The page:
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Solar Panels 101

Shannon Jones

Shannon Jones has been selling real estate since 1998 and specializes in listing and marketing homes...

Shannon Jones has been selling real estate since 1998 and specializes in listing and marketing homes...

Feb 21 20 minutes read

Solar panels are one of the biggest investments you can make to your home, and it’s one that comes with years of money-saving benefits. But with so many elements and such a high installation cost, you may be asking if it’s worth it. We have compiled an extensive solar panel guide to help you answer these questions you may have, and decide if going solar is the right decision for you.

The Basics

How do solar panel systems work?

A solar energy system is composed of a series of solar panels mounted to a roof and connected through electrical wiring to an inverter. From sunrise to sunset, the panels generate direct current electricity (DC) from the sun’s solar energy, which is sent to the inverter. The inverter converts this DC into AC, or alternating current, which is the type of electricity required for your home. This AC is then delivered from the inverter directly to your home’s main electrical service panel for use within your home. With a normal home solar system, there is no way to store excess electricity, so any additional electricity that is generated throughout the day that you do not use is then bought back by your electric company (see What is Net Metering? below).

What is Net Metering?

Within the solar world, you may have heard talk of “the grid” or “net metering.” When people refer to the grid, they are referring to the electrical grid that connects your home with the electric company. You may be thinking, “But if I have solar power, do I still need to be connected to the electric company?” In most cases, yes. This is where net metering comes in. Net metering is a solar incentive where you receive credit on your electricity bill when your solar system overproduces electricity. It is hard for home solar to be able to store this excess electricity, so the electrical companies will essentially buy it from you, and credit you the difference. Then, when it is nighttime, cloudy, rainy, etc., and you are not gaining enough solar energy for your home, you can still use the energy from the electric company.

Is my home suitable for solar?

When you choose a solar company, they can do an on-site visit to your home, and provide a detailed and accurate assessment of your home’s solar potential. But you can also do a general assessment on your own, which may aid in your decision-making process.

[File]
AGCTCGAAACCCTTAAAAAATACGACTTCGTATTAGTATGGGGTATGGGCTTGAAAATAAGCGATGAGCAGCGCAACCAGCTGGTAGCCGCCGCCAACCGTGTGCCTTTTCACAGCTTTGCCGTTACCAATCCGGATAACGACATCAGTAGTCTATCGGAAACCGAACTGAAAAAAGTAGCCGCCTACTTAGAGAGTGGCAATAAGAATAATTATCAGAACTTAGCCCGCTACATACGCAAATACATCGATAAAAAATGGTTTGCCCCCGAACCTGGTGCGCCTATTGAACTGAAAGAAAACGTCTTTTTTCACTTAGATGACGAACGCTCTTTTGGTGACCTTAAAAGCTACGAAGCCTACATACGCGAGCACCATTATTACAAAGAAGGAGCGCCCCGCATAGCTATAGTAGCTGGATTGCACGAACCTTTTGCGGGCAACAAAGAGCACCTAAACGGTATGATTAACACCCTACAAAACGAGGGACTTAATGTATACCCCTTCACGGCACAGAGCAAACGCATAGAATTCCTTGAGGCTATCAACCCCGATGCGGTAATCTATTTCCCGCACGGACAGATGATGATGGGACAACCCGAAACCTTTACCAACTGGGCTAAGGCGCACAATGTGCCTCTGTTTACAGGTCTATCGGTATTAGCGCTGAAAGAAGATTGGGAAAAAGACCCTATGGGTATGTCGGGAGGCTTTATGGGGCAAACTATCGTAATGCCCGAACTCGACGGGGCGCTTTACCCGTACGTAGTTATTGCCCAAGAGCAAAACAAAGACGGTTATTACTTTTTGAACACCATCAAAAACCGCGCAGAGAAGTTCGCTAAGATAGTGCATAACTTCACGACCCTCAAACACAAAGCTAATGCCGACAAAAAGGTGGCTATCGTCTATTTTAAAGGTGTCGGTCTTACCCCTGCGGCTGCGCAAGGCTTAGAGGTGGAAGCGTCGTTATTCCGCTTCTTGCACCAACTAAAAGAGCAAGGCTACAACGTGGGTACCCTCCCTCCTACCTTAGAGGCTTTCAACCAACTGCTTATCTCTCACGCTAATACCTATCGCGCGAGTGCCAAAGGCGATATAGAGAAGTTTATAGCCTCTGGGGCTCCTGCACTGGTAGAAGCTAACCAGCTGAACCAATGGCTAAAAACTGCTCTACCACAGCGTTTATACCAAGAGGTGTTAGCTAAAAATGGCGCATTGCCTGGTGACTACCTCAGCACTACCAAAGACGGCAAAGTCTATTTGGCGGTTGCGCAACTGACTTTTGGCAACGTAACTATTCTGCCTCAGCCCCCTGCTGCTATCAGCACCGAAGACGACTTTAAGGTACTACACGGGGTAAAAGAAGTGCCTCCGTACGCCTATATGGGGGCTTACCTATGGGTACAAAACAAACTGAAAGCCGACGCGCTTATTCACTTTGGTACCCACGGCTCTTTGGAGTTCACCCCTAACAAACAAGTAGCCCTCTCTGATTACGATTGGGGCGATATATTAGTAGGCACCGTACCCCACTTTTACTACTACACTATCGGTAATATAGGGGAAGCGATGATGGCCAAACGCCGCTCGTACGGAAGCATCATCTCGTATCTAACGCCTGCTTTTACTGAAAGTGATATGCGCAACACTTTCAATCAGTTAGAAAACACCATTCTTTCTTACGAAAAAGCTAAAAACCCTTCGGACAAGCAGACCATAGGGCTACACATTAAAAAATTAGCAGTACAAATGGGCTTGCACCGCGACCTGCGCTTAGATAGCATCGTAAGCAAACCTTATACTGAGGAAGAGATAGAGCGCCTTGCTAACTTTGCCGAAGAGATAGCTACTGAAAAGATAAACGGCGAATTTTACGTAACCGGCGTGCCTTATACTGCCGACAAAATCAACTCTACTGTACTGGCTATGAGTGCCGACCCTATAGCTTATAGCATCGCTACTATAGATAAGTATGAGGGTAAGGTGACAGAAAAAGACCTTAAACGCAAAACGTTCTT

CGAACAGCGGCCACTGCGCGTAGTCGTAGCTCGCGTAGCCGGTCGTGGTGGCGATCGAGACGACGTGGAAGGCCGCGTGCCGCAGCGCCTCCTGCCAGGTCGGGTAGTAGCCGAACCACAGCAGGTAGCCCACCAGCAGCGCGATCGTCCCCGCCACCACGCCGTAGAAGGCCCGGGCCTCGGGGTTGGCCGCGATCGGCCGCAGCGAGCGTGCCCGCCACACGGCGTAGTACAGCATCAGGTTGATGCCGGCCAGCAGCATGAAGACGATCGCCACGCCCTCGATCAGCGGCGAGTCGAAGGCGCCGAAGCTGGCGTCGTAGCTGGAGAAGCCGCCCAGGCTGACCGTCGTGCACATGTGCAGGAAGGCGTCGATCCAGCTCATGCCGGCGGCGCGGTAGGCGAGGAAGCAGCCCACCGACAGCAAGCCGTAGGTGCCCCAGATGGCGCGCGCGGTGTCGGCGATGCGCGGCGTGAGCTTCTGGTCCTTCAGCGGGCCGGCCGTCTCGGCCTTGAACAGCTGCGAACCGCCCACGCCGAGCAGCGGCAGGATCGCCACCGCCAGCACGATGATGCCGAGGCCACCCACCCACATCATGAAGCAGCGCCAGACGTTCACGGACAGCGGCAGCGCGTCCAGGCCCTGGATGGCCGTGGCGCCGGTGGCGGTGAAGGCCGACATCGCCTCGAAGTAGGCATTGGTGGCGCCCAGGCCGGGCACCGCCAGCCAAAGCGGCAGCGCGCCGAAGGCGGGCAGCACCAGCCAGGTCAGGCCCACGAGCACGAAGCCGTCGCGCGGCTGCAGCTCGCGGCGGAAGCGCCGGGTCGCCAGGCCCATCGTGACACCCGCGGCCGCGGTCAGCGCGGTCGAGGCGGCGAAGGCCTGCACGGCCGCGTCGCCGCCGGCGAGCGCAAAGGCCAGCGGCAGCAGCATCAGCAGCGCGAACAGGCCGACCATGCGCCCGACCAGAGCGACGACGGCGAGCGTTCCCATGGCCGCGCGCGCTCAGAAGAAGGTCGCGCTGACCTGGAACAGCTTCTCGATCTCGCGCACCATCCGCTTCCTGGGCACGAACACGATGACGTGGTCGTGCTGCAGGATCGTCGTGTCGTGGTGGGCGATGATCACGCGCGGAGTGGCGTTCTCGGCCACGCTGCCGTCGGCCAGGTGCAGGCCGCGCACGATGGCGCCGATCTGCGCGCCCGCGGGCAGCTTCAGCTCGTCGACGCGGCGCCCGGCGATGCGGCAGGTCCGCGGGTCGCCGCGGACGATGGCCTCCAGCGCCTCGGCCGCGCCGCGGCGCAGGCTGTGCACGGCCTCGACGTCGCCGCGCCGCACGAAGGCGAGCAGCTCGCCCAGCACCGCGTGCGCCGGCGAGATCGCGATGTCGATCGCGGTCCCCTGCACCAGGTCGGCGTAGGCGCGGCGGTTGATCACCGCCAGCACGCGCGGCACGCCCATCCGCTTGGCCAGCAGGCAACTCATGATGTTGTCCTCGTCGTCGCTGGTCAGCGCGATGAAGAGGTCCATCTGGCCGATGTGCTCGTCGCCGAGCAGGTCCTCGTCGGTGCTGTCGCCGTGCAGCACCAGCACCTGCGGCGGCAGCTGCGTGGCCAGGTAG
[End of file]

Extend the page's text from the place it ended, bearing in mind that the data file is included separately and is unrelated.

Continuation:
• Look at your roof’s access to sunlight. Which direction is it facing? Southern-facing roofs are the best while northern-facing are the least suitable. 

  • How old is your roof? Will it have to be replaced anytime soon? If the answer is yes, you will most likely want to replace the roof first before going solar. 

  • Are there any nearby shade trees that may block sunlight throughout the day? Access to sunlight is the biggest necessity. If your roof is covered in shade half of the day, you may not be generating the amount of solar energy you expect. 

  • How much roof space is available? The amount of roof space you have will determine what size of system you can install. On average, for a 6kW system, you will need about 400 sq. ft. of roof space. In addition, it is best if your roof slope is between 18-30 degrees. Something to keep in mind: if you do not live in a single-family home or if you are renting, you will not be able to install solar.

How much does a solar system cost?

There are several different factors that contribute to this answer, including size of the system and your location. While it is hard to get an exact figure right away, there are numerous online tools that can help you estimate the cost, based on data that has been collected over a number of years. The easiest and most popular way to calculate an estimated cost is in dollars per watt ($/W). The watt refers to the amount of electricity produced by the system, and the dollar is how much each watt will cost. For example, if you are estimated to pay $3.14/W and you want an average-sized system at 6kW, you will be paying $18,188 before tax credits. This number of $3.14/W is the estimated national average for January 2019, which is a nearly 70% drop since 2009. In California, the current estimates for a 6kW system are between $12,000-15,000 while the estimates for a 10kW system are $20,000-25,000 before tax credits.

What kind of savings can I expect?

This question is a bit difficult to answer with a specific figure. The savings you will have depends on how much energy you use during the day, how much sunlight you have access to, and local electricity rates. Initially, when you install your solar system, you will be spending more than you are saving based on the large installation cost. The savings will come over time. Once you hit the “break-even” point between installation cost and savings, it’s all uphill from there. But how long does this take? The time ranges across the country, but the average break-even point is met after about 7.5 years. Furthermore, it is estimated that over a 20-year period, the average savings for California residents with solar can be around $30,000.